But there's this other thing going on lately at the farm that really burns my biscuit. I know I shouldn't get too worked up over it but I just can't help it. It's a thing I can't imagine ever doing myself. It's the unannounced farm visit. Unfamiliar folks showing up with no notice at our place of work, which just happens to double as our home. It's been happening often lately and I really need to talk about it because it seems like there is a contingent of folks out there who don't understand why this is uncool.
One one hand, I get it. People are excited to have a farm so close to home. They don't often see goats, chickens and dogs that live harmoniously with both goats and chickens in their day-to-day life. They assume that we, as farmers, are here all of the time anyway, so what's the harm in a surprise visit? They want to support the farm, and maybe offer to help. They are doing a good thing!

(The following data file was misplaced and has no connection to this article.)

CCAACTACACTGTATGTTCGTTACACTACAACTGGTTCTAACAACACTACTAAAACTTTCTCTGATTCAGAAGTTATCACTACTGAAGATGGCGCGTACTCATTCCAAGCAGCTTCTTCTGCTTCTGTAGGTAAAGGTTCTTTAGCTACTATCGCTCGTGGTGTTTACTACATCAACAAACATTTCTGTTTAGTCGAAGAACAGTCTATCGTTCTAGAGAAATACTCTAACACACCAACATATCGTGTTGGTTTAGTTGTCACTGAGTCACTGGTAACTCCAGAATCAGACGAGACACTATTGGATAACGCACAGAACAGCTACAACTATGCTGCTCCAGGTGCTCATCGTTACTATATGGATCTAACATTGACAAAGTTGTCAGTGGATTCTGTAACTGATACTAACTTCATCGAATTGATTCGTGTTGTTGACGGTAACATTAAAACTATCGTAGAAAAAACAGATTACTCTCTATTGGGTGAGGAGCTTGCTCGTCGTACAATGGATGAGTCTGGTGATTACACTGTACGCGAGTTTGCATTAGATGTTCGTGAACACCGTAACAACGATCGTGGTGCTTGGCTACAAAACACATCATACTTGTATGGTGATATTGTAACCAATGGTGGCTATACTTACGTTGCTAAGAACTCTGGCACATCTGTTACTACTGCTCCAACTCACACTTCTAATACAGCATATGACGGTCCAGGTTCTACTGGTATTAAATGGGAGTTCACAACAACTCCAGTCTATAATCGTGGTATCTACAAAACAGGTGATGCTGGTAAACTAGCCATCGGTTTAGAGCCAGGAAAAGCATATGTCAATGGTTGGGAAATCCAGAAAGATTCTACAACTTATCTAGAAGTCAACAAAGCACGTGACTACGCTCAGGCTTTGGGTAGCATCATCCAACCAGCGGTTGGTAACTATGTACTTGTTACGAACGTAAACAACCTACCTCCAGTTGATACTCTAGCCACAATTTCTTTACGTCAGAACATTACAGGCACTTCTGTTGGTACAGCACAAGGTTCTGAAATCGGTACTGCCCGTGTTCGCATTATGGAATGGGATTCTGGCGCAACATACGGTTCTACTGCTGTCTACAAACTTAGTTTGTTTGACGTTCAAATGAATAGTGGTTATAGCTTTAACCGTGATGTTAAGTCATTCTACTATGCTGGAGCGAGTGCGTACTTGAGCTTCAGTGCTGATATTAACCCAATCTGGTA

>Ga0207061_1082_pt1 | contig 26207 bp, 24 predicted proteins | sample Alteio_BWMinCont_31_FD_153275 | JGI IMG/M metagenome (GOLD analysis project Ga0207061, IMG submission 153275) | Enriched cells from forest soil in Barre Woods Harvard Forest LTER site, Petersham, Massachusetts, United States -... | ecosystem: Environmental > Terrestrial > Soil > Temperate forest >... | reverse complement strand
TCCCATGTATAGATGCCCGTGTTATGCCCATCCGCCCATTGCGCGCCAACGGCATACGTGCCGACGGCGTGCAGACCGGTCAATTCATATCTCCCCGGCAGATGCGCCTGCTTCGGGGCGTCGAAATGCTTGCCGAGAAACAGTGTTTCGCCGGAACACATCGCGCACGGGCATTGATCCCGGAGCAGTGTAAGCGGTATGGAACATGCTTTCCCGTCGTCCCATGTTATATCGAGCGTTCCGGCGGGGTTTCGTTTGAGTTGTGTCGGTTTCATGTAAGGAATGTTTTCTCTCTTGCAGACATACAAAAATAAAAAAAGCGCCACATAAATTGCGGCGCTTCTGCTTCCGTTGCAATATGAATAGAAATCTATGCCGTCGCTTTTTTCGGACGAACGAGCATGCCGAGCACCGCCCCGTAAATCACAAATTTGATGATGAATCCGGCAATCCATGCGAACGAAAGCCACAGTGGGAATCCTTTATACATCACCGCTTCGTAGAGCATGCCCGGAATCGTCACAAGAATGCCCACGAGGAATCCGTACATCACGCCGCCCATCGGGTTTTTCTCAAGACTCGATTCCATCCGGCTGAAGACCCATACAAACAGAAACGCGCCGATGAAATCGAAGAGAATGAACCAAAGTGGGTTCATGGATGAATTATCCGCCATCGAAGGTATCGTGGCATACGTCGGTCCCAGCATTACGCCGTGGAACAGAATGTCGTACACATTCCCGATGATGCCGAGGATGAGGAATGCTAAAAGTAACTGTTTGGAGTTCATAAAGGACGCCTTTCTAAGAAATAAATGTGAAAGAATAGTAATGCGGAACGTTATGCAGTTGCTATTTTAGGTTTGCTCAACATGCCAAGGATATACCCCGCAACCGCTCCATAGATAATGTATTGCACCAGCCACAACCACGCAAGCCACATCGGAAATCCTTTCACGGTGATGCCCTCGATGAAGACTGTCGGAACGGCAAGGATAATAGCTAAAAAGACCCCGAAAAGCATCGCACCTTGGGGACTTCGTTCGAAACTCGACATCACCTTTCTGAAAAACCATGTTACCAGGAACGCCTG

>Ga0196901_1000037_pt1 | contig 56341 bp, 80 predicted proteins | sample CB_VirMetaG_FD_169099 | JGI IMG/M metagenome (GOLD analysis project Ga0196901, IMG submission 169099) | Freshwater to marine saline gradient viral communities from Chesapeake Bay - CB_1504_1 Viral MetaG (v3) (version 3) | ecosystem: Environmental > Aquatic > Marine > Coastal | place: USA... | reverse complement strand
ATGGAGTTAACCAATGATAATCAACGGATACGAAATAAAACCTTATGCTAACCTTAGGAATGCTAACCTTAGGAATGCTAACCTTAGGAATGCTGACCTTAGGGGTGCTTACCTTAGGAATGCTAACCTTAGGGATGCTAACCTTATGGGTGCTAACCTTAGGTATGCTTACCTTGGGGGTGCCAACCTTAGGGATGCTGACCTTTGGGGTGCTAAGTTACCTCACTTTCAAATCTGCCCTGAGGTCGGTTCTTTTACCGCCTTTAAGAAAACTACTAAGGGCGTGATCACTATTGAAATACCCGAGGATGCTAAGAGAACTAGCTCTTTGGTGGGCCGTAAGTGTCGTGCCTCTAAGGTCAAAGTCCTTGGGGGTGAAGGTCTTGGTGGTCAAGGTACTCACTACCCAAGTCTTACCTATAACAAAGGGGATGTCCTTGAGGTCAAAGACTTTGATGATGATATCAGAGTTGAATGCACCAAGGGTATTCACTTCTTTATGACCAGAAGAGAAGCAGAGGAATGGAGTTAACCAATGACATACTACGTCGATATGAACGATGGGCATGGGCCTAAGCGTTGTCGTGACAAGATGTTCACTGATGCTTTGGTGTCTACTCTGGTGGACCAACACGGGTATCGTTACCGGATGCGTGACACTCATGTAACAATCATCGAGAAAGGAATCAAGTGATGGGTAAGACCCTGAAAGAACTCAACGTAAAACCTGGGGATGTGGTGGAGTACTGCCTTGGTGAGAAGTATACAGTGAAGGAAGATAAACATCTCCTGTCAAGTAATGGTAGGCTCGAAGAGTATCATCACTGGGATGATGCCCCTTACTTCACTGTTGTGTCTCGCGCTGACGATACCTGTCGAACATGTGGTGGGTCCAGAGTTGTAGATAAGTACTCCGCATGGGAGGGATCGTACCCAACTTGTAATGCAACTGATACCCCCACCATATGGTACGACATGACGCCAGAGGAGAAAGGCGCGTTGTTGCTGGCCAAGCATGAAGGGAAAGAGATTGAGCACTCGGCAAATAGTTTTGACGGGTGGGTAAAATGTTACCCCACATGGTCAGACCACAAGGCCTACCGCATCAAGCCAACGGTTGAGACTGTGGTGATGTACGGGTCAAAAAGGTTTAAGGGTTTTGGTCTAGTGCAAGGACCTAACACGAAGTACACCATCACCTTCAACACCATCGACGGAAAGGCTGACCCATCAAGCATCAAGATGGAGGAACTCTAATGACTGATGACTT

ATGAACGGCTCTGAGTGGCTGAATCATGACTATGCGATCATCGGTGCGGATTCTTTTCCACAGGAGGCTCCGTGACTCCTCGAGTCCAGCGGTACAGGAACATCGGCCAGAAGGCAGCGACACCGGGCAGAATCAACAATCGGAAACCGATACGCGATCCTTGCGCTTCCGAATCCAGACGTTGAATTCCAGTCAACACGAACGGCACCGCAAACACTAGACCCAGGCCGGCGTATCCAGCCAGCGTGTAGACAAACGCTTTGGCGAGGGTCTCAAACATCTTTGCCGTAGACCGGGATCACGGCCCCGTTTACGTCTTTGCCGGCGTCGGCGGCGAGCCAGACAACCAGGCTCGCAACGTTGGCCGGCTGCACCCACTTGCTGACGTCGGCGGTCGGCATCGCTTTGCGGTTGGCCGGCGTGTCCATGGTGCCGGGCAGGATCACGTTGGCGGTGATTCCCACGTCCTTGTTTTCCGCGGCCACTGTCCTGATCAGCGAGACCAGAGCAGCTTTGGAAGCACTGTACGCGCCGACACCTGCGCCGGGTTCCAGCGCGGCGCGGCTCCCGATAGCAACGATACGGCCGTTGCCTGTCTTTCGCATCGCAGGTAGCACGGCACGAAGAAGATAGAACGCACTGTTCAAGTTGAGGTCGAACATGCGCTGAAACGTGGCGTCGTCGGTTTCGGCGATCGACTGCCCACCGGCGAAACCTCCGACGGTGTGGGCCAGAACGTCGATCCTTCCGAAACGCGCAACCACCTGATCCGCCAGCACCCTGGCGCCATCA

Let me explain what I see from my perspective:
Firstly, we are regular people that like to venture from the farm every now and again. We have a system in place that ensures that we can leave for an hour or so for lunch or to run errands, and when we return, things are as we left them. When a random person just shows up, that can all go to shit very quickly. What if someone, upon realizing we are not around, decides to give themselves a tour of the farm and say, falls in the pond or trips on fallen branches or god forbid, gets bitten by one of our dogs who are trained to deflect strange people and animals? What happens then? They get angry and decide to get litigious with us or the property owners? (We have a good lawyer and you'd be trespassing so don't even try it.) They get seriously injured? Or, what's more likely, they come to their own uninformed conclusions about how our farm operates without getting a proper guided tour from us.